Pinterest – a new social media. Playing with the big guys

Pinterest. The waiting game. It pays to be big. Numbers matter. Pin-it to Win-it.

Pinterest is a free website, that requires registration to use, and acts as a way to search the internet and save content, as pins on their boards, on a personalized media platform.

Pinterest does not generate its own content, but takes information from other websites and compiles it via images in one place that can be easily searched and categorized. You can also send this content to other individuals, both current users of Pinterest and non-users, via e-mail. Pinterest users can follow friends, or others that they think have similar tastes – by following individuals or a specific board.

Users of Pinterest help to organize the website and categorize its search function, as well as generate more content. One of the most followed boards is called ‘Popular,’ which compiles all the information that users ‘re-pinned’ the most in one board.

 

The network effect

Pinterest needed a direct network effect to help build up its user base. The more users it had, the more content that was generated, the more attractive the platform was to new users

A network effect also led to increased awareness. Other content websites feel the pressure to add Pinterest as part of their social media sharing link icons link, right next to facebook and twitter. This acted as endorsement, legitimizing the website, as well as creating an easy button to add new content (the bread and butter) to the platform.

Like most platforms, Pinterest had a bias to a particular demographic. Pinterest’s following consists of about 70% women, although this varies by country. Having a strong skew to a particular demographic is actually a powerful tool for a platform that relies on networks. The content was more tailored to these individuals, and helped to drive an increased user base due to heightened relevance.

 

Monetization

Pinterest was active for over 5 years before it monetized. It did not need to. It has millions of followers, and was one of the fastest growing social media sites in the world. In 2007, Pinterest raised $37 million. In 2012, comScore reported that the site had 11.7 million unique users in the USA alone, and was the fastest site to ever break through the 10 million unique visitors. In 2013, Pinterest had 70 million users worldwide.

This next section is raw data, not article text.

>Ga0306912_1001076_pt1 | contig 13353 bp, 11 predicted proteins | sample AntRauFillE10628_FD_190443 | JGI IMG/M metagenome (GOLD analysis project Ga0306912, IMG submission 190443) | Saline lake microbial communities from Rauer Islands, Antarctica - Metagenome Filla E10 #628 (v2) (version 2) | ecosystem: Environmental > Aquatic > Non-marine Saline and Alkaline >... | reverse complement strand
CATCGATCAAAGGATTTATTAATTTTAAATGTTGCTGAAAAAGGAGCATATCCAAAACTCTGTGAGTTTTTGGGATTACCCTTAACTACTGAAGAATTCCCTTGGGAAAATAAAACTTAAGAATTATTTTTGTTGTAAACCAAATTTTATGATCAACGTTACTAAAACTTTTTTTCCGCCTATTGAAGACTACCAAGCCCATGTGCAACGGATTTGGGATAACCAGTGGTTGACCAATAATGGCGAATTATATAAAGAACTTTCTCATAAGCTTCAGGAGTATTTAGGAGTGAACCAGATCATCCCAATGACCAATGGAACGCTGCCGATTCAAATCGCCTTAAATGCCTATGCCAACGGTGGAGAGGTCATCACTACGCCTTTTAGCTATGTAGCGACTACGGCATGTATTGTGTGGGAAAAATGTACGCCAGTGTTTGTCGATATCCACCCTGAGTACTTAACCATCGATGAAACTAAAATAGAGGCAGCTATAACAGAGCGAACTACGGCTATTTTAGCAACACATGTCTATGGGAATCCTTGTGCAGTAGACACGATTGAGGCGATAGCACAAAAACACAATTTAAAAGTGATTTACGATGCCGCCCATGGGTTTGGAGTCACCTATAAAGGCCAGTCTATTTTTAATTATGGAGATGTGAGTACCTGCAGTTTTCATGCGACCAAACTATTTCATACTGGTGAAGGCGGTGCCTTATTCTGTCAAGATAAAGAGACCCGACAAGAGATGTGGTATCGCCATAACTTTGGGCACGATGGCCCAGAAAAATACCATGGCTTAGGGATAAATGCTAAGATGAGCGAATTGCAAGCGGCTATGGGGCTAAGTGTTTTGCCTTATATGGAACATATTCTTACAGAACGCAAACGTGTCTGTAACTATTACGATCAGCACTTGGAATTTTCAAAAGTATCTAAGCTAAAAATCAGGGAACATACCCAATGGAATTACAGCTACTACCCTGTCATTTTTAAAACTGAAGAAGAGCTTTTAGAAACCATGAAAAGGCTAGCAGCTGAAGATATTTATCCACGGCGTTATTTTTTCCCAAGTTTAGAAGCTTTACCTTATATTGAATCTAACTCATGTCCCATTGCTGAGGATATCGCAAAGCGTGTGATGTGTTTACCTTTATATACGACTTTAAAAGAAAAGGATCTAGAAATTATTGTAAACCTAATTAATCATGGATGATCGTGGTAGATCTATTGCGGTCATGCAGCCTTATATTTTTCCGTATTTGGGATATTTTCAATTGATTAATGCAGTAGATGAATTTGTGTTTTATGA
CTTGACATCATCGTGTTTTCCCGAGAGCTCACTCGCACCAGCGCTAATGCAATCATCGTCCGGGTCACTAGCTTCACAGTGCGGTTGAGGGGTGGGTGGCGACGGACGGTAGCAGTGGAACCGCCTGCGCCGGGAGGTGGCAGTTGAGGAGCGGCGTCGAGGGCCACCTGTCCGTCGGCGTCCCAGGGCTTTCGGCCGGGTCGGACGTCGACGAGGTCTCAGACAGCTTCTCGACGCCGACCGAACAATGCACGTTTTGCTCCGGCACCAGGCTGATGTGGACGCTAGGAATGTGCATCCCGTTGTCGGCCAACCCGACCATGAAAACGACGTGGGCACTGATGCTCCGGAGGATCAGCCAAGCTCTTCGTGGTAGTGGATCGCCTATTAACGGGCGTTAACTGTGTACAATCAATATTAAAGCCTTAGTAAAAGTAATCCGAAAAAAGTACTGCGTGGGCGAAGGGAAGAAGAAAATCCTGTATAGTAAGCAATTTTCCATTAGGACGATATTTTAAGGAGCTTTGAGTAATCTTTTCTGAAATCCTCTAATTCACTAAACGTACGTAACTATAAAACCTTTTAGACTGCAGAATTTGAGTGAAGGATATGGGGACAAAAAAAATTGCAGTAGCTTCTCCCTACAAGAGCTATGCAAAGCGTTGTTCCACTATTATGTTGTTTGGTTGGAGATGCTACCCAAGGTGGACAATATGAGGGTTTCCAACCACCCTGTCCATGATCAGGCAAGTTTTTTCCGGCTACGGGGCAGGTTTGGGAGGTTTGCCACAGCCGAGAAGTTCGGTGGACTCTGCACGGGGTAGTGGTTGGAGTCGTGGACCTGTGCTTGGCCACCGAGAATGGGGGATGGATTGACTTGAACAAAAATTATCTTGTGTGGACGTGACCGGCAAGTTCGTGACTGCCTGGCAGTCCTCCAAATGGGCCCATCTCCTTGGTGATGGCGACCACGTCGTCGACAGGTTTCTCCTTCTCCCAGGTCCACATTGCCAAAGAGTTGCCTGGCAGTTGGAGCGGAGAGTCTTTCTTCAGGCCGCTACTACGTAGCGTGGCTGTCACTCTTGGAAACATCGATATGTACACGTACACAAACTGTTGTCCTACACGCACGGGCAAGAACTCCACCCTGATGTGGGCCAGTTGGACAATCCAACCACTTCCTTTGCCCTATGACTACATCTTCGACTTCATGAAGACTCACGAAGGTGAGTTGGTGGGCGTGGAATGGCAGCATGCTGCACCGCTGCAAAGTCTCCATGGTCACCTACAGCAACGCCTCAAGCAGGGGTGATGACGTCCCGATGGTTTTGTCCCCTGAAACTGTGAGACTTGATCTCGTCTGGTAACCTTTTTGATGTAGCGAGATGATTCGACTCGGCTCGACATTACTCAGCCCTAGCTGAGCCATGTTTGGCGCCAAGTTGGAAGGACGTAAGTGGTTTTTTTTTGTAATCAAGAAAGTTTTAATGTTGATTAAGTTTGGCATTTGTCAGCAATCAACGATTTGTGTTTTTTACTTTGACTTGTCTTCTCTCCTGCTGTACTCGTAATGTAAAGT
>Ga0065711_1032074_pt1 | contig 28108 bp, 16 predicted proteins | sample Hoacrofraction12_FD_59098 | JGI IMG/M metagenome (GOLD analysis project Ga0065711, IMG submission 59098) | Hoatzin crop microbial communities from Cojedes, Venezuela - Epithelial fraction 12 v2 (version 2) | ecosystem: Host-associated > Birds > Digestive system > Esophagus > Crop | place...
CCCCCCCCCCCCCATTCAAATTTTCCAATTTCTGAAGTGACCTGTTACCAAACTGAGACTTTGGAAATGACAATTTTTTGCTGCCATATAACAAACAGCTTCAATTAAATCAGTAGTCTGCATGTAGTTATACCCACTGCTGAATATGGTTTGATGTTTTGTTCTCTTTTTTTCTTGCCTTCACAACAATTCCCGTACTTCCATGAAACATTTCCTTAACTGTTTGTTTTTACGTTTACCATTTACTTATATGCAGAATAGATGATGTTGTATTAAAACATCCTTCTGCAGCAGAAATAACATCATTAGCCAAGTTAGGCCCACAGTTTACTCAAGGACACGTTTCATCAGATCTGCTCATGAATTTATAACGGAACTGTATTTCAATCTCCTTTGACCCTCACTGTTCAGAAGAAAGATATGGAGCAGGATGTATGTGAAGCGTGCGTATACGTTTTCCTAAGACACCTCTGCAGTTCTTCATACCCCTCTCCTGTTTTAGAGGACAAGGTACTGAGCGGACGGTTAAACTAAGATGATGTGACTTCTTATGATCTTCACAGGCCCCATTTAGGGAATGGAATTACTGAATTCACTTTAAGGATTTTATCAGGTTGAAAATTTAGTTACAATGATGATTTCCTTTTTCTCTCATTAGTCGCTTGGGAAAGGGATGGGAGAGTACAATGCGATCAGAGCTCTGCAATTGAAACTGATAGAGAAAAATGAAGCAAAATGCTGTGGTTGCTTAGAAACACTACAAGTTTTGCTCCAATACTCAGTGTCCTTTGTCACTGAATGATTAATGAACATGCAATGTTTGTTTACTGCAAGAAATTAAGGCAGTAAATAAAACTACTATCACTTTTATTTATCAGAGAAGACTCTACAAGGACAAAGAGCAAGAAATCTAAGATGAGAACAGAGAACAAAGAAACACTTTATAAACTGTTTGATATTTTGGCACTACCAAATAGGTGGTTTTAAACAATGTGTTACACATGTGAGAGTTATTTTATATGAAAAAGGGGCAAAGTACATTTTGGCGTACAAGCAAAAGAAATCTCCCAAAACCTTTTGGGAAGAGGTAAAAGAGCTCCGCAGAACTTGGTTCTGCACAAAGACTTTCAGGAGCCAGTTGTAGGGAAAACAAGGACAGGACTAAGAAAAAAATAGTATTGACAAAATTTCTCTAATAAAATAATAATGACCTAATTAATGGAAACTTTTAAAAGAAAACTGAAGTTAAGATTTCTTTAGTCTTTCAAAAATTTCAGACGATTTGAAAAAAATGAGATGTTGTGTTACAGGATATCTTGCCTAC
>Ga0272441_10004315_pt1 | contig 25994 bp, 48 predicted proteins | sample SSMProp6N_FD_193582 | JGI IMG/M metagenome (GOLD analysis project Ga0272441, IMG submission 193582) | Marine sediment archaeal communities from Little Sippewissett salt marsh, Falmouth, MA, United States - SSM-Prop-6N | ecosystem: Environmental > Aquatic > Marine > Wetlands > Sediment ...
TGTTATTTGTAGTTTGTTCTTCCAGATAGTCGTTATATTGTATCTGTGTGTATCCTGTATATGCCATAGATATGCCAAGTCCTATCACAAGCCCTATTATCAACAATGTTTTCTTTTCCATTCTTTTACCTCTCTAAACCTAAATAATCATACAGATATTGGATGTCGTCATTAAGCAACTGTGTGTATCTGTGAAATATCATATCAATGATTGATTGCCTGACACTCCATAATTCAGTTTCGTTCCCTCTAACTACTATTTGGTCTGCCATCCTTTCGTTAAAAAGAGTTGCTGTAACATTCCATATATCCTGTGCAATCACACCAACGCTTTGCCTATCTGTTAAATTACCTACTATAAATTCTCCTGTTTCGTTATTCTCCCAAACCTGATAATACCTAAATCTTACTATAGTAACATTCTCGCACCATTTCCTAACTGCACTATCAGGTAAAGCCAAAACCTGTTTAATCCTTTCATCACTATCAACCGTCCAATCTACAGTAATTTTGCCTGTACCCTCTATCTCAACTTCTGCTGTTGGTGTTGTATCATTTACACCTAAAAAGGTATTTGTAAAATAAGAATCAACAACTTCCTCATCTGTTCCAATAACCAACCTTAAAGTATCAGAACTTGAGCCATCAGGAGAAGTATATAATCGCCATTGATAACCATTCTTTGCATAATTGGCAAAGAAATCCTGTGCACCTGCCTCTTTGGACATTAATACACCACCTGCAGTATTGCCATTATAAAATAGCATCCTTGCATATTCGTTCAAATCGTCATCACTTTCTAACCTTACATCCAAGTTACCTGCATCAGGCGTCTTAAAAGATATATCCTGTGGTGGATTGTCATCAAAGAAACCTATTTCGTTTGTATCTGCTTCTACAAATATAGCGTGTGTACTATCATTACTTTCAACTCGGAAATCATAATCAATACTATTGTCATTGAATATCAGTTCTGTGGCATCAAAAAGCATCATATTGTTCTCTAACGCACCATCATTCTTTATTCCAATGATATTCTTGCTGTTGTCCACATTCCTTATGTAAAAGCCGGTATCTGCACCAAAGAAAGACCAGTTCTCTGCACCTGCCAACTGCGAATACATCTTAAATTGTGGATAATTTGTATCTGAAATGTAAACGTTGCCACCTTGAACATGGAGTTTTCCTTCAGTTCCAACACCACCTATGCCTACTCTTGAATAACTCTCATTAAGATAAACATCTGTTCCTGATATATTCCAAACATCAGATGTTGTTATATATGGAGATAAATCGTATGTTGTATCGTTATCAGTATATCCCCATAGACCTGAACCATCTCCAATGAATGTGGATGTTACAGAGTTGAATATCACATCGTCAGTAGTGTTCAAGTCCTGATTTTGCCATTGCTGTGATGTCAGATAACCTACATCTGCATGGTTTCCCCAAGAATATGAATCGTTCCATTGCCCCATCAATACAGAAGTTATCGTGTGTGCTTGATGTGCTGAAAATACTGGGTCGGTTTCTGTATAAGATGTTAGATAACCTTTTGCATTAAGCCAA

Finally, in 2014, the site finally began to monetize. Through the use of selling data to marketers, based on the information it collected from users and their interaction with the site, and allowing companies to create boards to promote their content. Later in the year companies could create pins to help advertise their products.

The waiting game paid off. When Pinterest did finally start to monetize, they were adding more value to their paying subscribers than other social media sites. In one case study of a fashion website, users visiting from Pinterest spent $180 compared to $85 spent from users coming from Facebook. There are more studies that also reveal that Pinterest is more effective at driving sales than other forms of social media.

 

Winning

In May 2015, Fortune Magazine listed Pinterest in the 8th position on its Unicorn List, which ranks startups that have a valuation exceeding $1 billion. In June 2015, Pinterest added the “Buy” button to its mobile app. Michael Pachter, an analyst at Wedbush Securities, estimated that Pinterest could generate as much as $500 million in 2016 through paid advertisement.

 

Uncertain future

Time will tell if this social media platform can keep their user base engaged, but its strategy of free sign ups, sticking with a specific user demographic, and gradually adding in monetization tools once the site had reached almost 100 million users world wide, seems to have paid off.

 

 

 

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8 thoughts on “Pinterest – a new social media. Playing with the big guys

  1. I’m not surprised to hear that Pinterest is so much more profitable to advertisers than Facebook because most content on Pinterest is explicitly items to be purchased, creating a direct value link. Is Pinterest’s platform unique enough to survive a full-on assault by Facebook? If Facebook were to offer pinning ability, would they not ultimately win out by having a larger current installed base?

  2. Thanks for this interesting blog! I think Caribou makes an interesting point. I used to use Pinterest a lot but have recently found myself relying more on Instagram to search for images and inspirations.